The story recounted in these weeks’ Parshiyos concerning the digging of wells by Avraham and Yitzchak do not seem to justify the extensive `coverage’ given it by the Torah. The Mefarshim find many levels of meaning in these incidents, but the question remains what lesson is the Torah trying to teach by such emphasis on this chapter in the lives of our forefathers.
In the Sefer Chofetz Chaim Al HaTorah, (Bereishis 26:19) the great Chofetz Chaim asks this question and answers with characteristic forthrightness and deep insight. He says: “A person should never despair when an endeavor or effort he is involved with does not succeed at first. When Yitzchak Avinu dug a well and did not find water, he would dig another, and another, until he found water. If he dug a well and the servants of Avimelech stopped them up and filled them with earth, he dug other wells until they stopped fighting with him and he finally had a well with water.”
The Chofetz Chaim goes on to point out that this approach works in both the physical and spiritual realms. If someone is not successful in a business venture at first, keep trying and success will come. If someone is not successful in Torah learning, don’t give up, because you will achieve your goal in the end.
When we think of the usual human reaction to setback, adversity and failure, we see sadness, jealousy, frustration, anger, hatred at competitors, feelings of inadequacy, blaming others’ shortcomings, etc. The list is seemingly endless. Our forefather Yitzchak’s behavior is pointing out to us – these reactions are a colossal waste of time and effort on our part. They are totally fruitless and worse yet, counterproductive! Don’t dwell on finding fault, even with yourself, or blaming others. Certainly assess the situation, strategize perhaps. And then try again. Keep at it. If one approach doesn’t work, try a different one.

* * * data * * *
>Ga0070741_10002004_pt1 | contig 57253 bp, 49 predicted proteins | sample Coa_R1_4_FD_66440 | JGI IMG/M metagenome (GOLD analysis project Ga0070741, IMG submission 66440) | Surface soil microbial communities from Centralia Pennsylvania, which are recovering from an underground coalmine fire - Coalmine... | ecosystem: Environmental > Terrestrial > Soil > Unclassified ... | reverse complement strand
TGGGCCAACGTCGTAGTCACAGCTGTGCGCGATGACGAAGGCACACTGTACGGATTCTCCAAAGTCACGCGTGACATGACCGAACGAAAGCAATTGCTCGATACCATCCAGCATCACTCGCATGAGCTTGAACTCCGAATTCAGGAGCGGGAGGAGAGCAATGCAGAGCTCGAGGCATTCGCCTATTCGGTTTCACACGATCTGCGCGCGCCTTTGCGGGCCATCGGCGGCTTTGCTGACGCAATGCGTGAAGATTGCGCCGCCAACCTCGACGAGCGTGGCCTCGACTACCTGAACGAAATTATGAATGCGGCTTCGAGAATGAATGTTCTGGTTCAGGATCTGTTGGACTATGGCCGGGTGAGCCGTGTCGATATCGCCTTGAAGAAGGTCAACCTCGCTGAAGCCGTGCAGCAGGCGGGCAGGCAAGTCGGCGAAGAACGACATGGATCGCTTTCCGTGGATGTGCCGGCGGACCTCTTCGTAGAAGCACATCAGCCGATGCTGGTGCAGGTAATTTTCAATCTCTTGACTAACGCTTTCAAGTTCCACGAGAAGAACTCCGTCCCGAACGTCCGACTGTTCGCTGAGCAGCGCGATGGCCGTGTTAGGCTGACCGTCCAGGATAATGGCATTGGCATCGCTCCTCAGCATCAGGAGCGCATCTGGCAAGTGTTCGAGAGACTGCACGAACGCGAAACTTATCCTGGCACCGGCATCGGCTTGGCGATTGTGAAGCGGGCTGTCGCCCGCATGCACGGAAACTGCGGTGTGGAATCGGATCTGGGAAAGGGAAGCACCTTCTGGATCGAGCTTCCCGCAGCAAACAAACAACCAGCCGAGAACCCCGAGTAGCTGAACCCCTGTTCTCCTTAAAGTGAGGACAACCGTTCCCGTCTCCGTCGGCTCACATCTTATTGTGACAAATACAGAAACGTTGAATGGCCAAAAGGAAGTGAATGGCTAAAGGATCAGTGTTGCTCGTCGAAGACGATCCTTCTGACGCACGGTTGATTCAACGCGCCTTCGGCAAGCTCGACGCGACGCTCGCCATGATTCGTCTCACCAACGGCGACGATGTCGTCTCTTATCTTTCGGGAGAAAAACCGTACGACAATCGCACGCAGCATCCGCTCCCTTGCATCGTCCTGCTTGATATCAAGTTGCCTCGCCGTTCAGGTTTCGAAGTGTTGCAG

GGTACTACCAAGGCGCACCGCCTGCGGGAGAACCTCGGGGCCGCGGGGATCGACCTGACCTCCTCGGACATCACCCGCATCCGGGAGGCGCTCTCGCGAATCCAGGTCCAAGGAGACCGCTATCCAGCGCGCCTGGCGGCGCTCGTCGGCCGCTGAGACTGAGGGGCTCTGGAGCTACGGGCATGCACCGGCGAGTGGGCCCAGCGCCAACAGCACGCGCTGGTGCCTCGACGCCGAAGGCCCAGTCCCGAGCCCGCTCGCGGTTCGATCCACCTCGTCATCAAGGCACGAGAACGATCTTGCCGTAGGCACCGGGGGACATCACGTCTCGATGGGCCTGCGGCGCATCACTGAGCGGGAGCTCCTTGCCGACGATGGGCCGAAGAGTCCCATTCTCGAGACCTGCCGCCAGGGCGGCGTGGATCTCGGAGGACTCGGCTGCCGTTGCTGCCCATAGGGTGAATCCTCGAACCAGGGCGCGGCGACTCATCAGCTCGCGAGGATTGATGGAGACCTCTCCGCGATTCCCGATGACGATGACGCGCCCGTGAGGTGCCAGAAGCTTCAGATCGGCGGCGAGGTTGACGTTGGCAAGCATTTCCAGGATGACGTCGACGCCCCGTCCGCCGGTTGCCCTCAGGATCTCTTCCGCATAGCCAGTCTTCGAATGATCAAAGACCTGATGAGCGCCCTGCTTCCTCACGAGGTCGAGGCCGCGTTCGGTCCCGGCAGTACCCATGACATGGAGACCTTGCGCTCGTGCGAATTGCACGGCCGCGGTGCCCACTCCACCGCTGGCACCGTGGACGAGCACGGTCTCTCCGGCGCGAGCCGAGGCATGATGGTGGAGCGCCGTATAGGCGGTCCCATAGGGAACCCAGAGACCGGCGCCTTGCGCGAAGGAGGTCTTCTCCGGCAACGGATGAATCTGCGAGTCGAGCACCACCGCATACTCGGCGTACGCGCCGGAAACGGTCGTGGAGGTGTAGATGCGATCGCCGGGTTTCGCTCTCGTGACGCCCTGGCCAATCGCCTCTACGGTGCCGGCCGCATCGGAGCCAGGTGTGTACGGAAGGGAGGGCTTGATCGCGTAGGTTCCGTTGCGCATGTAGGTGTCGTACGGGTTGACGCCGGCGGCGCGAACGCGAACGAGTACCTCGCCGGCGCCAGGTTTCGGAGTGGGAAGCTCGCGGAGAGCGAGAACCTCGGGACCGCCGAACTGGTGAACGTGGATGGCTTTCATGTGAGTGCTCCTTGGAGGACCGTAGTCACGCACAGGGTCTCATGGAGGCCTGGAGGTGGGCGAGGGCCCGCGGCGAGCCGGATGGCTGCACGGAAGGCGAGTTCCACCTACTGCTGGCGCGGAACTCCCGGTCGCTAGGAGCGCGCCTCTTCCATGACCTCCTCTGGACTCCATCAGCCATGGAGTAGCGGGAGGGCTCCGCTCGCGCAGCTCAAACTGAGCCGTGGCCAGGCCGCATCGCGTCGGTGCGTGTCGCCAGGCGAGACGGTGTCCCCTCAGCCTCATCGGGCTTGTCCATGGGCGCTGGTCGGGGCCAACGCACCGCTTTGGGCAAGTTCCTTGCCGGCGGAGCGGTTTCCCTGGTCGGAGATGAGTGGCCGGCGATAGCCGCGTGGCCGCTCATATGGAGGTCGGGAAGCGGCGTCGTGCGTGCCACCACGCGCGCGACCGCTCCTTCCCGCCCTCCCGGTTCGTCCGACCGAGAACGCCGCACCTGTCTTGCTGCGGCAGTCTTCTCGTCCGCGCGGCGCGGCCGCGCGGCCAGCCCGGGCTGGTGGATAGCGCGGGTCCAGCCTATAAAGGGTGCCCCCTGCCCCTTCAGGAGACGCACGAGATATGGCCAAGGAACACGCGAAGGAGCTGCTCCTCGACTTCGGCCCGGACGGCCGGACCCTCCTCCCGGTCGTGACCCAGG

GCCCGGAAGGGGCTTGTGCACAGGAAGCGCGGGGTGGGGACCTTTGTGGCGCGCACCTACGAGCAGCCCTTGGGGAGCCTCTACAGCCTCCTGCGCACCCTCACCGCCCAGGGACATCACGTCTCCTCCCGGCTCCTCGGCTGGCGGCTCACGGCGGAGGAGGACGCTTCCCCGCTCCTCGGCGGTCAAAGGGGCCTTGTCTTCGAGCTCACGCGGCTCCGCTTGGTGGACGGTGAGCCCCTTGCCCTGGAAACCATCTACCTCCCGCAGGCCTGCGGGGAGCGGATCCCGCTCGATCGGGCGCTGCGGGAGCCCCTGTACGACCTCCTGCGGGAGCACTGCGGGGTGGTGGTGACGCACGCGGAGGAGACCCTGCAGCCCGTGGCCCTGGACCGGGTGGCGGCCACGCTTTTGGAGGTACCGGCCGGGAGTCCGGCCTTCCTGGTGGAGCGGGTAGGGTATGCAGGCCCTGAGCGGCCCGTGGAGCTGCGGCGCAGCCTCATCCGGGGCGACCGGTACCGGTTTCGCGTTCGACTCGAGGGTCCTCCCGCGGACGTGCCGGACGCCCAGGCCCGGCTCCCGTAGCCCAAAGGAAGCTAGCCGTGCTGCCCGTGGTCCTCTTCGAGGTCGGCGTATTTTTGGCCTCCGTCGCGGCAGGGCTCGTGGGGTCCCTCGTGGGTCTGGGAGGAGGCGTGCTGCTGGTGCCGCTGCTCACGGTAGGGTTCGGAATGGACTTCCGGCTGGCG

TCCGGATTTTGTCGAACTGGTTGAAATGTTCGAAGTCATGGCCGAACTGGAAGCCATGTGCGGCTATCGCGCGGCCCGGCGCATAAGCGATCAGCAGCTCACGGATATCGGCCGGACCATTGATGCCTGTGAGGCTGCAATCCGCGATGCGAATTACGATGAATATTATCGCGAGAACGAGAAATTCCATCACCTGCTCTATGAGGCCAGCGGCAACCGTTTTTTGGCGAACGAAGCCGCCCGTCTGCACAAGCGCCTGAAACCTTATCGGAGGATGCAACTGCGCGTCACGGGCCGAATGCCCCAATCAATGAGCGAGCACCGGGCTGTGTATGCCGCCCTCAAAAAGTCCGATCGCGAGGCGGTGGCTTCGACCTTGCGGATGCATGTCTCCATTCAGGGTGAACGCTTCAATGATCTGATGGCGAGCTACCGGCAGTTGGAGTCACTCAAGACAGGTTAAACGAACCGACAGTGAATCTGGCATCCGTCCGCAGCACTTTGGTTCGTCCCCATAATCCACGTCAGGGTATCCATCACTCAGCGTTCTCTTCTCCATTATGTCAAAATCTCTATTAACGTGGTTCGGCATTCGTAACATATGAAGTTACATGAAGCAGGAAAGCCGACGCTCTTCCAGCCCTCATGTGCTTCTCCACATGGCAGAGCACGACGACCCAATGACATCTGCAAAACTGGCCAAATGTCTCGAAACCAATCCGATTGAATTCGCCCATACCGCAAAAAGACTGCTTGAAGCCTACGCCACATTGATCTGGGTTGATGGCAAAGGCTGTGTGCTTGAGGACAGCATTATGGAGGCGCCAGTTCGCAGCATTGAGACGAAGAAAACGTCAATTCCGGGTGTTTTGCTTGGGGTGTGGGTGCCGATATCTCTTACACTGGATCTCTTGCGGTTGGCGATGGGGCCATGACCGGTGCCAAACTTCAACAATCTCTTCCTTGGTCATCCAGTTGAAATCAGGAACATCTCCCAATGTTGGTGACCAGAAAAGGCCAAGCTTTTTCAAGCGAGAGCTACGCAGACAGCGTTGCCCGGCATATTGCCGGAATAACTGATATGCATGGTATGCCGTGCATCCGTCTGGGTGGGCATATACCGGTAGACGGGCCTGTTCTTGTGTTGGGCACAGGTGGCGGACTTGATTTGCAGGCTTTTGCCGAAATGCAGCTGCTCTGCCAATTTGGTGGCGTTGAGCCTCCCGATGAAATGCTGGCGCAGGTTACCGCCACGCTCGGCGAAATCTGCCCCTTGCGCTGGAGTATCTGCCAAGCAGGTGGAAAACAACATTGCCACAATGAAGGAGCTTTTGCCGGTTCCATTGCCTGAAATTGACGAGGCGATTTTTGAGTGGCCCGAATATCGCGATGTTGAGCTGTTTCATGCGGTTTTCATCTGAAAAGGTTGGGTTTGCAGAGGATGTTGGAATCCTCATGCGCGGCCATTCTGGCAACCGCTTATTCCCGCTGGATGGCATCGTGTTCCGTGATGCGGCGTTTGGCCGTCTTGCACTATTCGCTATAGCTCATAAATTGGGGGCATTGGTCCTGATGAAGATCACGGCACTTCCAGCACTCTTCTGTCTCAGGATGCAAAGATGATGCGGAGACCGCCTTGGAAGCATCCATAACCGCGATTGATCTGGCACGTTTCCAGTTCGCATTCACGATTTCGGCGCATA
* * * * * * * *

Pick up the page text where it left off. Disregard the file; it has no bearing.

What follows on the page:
This is all certainly true for children. When they don’t do well in their learning, deep down they frequently blame themselves. On the outside they manifest these feelings in different ways. They may stop trying, become defiant, appear to become lazy, express inadequacy, blame the teacher, avoid work, become anxious and so on. Encouragement is key. (Even if outside professional intervention is also warranted – it’s the child’s continued effort that will carry the day.) Parents can model for their children how to approach a setback, how to deal when someone else lets you down, how to problem solve. Don’t wait for others or outside circumstances to change. We can effectuate change from within ourselves. Keep trying. If the first method didn’t succeed, try a different way, but keep trying.
In school, we speak to the children about a `growth mindset.’ That means you don’t get stuck in doing things only one way, you don’t give up easily, and you actively seek and embrace alternative approaches to solving problems – be they academic, behavioral or social. Growth mindsets have existed in Klal Yisrael at least since Yitzchak Avinu was digging well after well. His ultimate success in finding wells with flowing water should serve as an inspiration to us and our children to continue to seek the wellsprings of a successful life, BE”H.
Best wishes for a Shabbos overflowing with Bracha,
Rabbi Kalman Baumann